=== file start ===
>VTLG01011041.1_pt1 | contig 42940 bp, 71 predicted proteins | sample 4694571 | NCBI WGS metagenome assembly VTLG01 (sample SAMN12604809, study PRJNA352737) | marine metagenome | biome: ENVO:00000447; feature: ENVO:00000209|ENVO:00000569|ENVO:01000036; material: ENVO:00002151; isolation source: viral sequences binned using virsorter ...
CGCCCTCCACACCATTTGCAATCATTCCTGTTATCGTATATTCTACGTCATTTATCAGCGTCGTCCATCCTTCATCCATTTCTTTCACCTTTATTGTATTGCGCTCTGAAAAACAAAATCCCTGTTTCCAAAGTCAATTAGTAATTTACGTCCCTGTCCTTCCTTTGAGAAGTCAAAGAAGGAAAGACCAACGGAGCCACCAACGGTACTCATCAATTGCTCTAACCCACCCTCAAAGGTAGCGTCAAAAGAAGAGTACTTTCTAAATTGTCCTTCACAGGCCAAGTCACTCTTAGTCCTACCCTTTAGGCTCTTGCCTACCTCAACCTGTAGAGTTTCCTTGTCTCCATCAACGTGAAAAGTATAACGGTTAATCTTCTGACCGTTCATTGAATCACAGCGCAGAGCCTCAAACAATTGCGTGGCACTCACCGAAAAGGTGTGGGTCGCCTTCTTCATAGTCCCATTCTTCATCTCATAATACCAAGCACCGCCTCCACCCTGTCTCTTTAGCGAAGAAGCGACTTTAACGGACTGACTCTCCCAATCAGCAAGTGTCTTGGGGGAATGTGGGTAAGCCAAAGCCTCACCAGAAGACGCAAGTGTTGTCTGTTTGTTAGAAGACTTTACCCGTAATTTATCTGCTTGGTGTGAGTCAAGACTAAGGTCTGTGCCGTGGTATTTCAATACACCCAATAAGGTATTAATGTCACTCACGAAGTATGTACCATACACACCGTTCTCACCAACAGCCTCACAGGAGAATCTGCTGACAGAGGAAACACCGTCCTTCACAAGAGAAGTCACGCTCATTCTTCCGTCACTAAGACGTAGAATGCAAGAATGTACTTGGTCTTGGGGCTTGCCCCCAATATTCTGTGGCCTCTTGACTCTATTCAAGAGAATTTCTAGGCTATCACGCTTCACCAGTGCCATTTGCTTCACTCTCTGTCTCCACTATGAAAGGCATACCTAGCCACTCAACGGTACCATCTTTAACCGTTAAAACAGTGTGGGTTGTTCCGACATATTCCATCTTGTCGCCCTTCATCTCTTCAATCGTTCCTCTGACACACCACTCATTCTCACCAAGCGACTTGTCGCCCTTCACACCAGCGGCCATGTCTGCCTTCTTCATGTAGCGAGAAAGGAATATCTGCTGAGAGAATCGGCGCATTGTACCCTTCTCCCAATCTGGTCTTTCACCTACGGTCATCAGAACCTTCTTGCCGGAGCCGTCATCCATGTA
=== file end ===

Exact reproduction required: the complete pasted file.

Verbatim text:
>VTLG01011041.1_pt1 | contig 42940 bp, 71 predicted proteins | sample 4694571 | NCBI WGS metagenome assembly VTLG01 (sample SAMN12604809, study PRJNA352737) | marine metagenome | biome: ENVO:00000447; feature: ENVO:00000209|ENVO:00000569|ENVO:01000036; material: ENVO:00002151; isolation source: viral sequences binned using virsorter ...
CGCCCTCCACACCATTTGCAATCATTCCTGTTATCGTATATTCTACGTCATTTATCAGCGTCGTCCATCCTTCATCCATTTCTTTCACCTTTATTGTATTGCGCTCTGAAAAACAAAATCCCTGTTTCCAAAGTCAATTAGTAATTTACGTCCCTGTCCTTCCTTTGAGAAGTCAAAGAAGGAAAGACCAACGGAGCCACCAACGGTACTCATCAATTGCTCTAACCCACCCTCAAAGGTAGCGTCAAAAGAAGAGTACTTTCTAAATTGTCCTTCACAGGCCAAGTCACTCTTAGTCCTACCCTTTAGGCTCTTGCCTACCTCAACCTGTAGAGTTTCCTTGTCTCCATCAACGTGAAAAGTATAACGGTTAATCTTCTGACCGTTCATTGAATCACAGCGCAGAGCCTCAAACAATTGCGTGGCACTCACCGAAAAGGTGTGGGTCGCCTTCTTCATAGTCCCATTCTTCATCTCATAATACCAAGCACCGCCTCCACCCTGTCTCTTTAGCGAAGAAGCGACTTTAACGGACTGACTCTCCCAATCAGCAAGTGTCTTGGGGGAATGTGGGTAAGCCAAAGCCTCACCAGAAGACGCAAGTGTTGTCTGTTTGTTAGAAGACTTTACCCGTAATTTATCTGCTTGGTGTGAGTCAAGACTAAGGTCTGTGCCGTGGTATTTCAATACACCCAATAAGGTATTAATGTCACTCACGAAGTATGTACCATACACACCGTTCTCACCAACAGCCTCACAGGAGAATCTGCTGACAGAGGAAACACCGTCCTTCACAAGAGAAGTCACGCTCATTCTTCCGTCACTAAGACGTAGAATGCAAGAATGTACTTGGTCTTGGGGCTTGCCCCCAATATTCTGTGGCCTCTTGACTCTATTCAAGAGAATTTCTAGGCTATCACGCTTCACCAGTGCCATTTGCTTCACTCTCTGTCTCCACTATGAAAGGCATACCTAGCCACTCAACGGTACCATCTTTAACCGTTAAAACAGTGTGGGTTGTTCCGACATATTCCATCTTGTCGCCCTTCATCTCTTCAATCGTTCCTCTGACACACCACTCATTCTCACCAAGCGACTTGTCGCCCTTCACACCAGCGGCCATGTCTGCCTTCTTCATGTAGCGAGAAAGGAATATCTGCTGAGAGAATCGGCGCATTGTACCCTTCTCCCAATCTGGTCTTTCACCTACGGTCATCAGAACCTTCTTGCCGGAGCCGTCATCCATGTA